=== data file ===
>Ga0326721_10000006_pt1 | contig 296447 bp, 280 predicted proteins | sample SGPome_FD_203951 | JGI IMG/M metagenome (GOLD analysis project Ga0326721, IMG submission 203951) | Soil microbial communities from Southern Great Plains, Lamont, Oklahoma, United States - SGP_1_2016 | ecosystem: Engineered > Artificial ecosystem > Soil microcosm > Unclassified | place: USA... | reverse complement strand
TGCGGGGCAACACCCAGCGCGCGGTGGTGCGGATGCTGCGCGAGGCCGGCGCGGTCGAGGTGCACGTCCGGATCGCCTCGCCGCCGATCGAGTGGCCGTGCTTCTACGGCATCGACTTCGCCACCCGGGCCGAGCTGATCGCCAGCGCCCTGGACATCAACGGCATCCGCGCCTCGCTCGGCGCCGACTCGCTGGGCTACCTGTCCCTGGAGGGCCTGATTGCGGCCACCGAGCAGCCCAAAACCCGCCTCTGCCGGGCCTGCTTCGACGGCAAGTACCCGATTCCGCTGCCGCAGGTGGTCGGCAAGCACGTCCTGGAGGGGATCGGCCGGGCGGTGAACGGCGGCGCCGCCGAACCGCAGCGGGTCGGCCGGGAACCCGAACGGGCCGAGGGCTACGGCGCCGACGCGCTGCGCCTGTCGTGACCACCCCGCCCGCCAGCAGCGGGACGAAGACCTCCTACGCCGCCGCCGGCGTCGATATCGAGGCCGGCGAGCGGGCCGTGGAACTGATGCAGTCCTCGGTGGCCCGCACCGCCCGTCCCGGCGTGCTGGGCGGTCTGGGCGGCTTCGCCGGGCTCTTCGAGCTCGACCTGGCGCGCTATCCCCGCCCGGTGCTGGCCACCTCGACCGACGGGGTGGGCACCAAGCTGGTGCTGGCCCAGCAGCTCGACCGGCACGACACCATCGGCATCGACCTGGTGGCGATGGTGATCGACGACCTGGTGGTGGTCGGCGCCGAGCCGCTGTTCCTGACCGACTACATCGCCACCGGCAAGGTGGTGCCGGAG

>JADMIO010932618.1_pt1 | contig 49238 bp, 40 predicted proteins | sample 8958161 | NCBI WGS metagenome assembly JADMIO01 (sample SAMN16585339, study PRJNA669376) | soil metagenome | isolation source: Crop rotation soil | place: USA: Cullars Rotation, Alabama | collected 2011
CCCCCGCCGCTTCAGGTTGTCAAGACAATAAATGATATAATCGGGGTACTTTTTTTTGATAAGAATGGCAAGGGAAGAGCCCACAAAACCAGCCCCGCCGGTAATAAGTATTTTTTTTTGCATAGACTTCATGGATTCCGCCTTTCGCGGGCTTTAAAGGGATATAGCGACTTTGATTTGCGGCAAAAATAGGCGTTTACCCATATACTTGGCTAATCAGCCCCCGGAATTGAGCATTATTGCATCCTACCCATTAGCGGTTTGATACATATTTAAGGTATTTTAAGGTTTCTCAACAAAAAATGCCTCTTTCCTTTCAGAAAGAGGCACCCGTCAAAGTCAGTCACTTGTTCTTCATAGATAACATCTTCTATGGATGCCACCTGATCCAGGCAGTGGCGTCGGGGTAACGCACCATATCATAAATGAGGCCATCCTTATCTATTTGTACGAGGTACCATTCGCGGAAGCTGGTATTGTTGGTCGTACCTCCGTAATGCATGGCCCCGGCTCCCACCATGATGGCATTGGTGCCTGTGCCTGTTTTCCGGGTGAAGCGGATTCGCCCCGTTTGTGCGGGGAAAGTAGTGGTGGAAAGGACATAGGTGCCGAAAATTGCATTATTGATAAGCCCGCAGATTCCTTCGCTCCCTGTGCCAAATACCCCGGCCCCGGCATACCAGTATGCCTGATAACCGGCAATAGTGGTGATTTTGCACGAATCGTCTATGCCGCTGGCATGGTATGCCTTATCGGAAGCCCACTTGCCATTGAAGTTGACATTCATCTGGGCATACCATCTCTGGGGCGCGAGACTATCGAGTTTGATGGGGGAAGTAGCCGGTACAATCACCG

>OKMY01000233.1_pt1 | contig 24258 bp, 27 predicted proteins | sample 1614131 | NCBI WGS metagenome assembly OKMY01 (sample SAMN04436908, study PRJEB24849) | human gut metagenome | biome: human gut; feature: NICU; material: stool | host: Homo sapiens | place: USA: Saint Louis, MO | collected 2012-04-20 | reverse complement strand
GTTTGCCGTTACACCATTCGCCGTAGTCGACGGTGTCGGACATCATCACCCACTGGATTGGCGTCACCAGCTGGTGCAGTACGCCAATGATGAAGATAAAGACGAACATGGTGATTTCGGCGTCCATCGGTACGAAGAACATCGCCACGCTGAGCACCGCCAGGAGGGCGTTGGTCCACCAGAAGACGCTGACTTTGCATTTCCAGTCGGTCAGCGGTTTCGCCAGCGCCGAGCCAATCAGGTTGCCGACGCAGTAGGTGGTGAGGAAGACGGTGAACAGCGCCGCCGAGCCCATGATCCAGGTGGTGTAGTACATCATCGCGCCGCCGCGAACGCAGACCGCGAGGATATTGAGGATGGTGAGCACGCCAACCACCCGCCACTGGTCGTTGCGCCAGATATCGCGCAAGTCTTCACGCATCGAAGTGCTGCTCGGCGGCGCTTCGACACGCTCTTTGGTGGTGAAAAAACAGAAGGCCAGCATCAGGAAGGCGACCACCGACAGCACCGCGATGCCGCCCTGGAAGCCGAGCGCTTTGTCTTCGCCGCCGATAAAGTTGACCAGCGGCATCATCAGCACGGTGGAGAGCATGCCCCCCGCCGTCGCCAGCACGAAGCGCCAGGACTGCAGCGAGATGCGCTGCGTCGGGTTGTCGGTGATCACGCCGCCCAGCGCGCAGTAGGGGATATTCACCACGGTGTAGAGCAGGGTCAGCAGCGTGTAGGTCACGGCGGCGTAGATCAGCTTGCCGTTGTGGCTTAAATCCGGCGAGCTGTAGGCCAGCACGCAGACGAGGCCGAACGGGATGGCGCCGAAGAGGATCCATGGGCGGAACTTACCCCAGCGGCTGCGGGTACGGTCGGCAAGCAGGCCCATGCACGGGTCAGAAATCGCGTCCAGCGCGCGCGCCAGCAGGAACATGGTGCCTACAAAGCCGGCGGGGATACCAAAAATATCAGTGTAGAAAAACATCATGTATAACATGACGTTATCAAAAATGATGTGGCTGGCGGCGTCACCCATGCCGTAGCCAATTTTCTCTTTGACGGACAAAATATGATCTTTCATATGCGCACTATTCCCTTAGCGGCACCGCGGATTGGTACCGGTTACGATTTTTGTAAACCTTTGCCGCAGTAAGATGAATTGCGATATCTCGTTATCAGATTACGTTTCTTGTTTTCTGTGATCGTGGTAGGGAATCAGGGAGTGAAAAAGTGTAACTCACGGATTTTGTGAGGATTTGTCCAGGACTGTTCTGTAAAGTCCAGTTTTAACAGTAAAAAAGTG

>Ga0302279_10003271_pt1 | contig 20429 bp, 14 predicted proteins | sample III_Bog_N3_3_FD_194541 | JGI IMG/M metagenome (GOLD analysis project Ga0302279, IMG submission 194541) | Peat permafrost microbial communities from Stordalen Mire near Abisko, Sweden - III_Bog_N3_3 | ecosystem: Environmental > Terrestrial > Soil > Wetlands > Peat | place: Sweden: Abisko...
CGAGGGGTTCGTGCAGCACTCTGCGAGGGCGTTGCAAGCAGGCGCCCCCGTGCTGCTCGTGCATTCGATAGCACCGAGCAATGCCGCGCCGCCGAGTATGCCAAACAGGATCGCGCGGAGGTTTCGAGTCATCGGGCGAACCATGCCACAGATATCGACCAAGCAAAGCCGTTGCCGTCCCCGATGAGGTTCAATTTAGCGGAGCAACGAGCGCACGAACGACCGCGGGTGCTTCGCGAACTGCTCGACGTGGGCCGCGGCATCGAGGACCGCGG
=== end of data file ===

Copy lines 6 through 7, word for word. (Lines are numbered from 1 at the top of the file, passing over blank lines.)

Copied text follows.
GTTTGCCGTTACACCATTCGCCGTAGTCGACGGTGTCGGACATCATCACCCACTGGATTGGCGTCACCAGCTGGTGCAGTACGCCAATGATGAAGATAAAGACGAACATGGTGATTTCGGCGTCCATCGGTACGAAGAACATCGCCACGCTGAGCACCGCCAGGAGGGCGTTGGTCCACCAGAAGACGCTGACTTTGCATTTCCAGTCGGTCAGCGGTTTCGCCAGCGCCGAGCCAATCAGGTTGCCGACGCAGTAGGTGGTGAGGAAGACGGTGAACAGCGCCGCCGAGCCCATGATCCAGGTGGTGTAGTACATCATCGCGCCGCCGCGAACGCAGACCGCGAGGATATTGAGGATGGTGAGCACGCCAACCACCCGCCACTGGTCGTTGCGCCAGATATCGCGCAAGTCTTCACGCATCGAAGTGCTGCTCGGCGGCGCTTCGACACGCTCTTTGGTGGTGAAAAAACAGAAGGCCAGCATCAGGAAGGCGACCACCGACAGCACCGCGATGCCGCCCTGGAAGCCGAGCGCTTTGTCTTCGCCGCCGATAAAGTTGACCAGCGGCATCATCAGCACGGTGGAGAGCATGCCCCCCGCCGTCGCCAGCACGAAGCGCCAGGACTGCAGCGAGATGCGCTGCGTCGGGTTGTCGGTGATCACGCCGCCCAGCGCGCAGTAGGGGATATTCACCACGGTGTAGAGCAGGGTCAGCAGCGTGTAGGTCACGGCGGCGTAGATCAGCTTGCCGTTGTGGCTTAAATCCGGCGAGCTGTAGGCCAGCACGCAGACGAGGCCGAACGGGATGGCGCCGAAGAGGATCCATGGGCGGAACTTACCCCAGCGGCTGCGGGTACGGTCGGCAAGCAGGCCCATGCACGGGTCAGAAATCGCGTCCAGCGCGCGCGCCAGCAGGAACATGGTGCCTACAAAGCCGGCGGGGATACCAAAAATATCAGTGTAGAAAAACATCATGTATAACATGACGTTATCAAAAATGATGTGGCTGGCGGCGTCACCCATGCCGTAGCCAATTTTCTCTTTGACGGACAAAATATGATCTTTCATATGCGCACTATTCCCTTAGCGGCACCGCGGATTGGTACCGGTTACGATTTTTGTAAACCTTTGCCGCAGTAAGATGAATTGCGATATCTCGTTATCAGATTACGTTTCTTGTTTTCTGTGATCGTGGTAGGGAATCAGGGAGTGAAAAAGTGTAACTCACGGATTTTGTGAGGATTTGTCCAGGACTGTTCTGTAAAGTCCAGTTTTAACAGTAAAAAAGTG

>Ga0302279_10003271_pt1 | contig 20429 bp, 14 predicted proteins | sample III_Bog_N3_3_FD_194541 | JGI IMG/M metagenome (GOLD analysis project Ga0302279, IMG submission 194541) | Peat permafrost microbial communities from Stordalen Mire near Abisko, Sweden - III_Bog_N3_3 | ecosystem: Environmental > Terrestrial > Soil > Wetlands > Peat | place: Sweden: Abisko...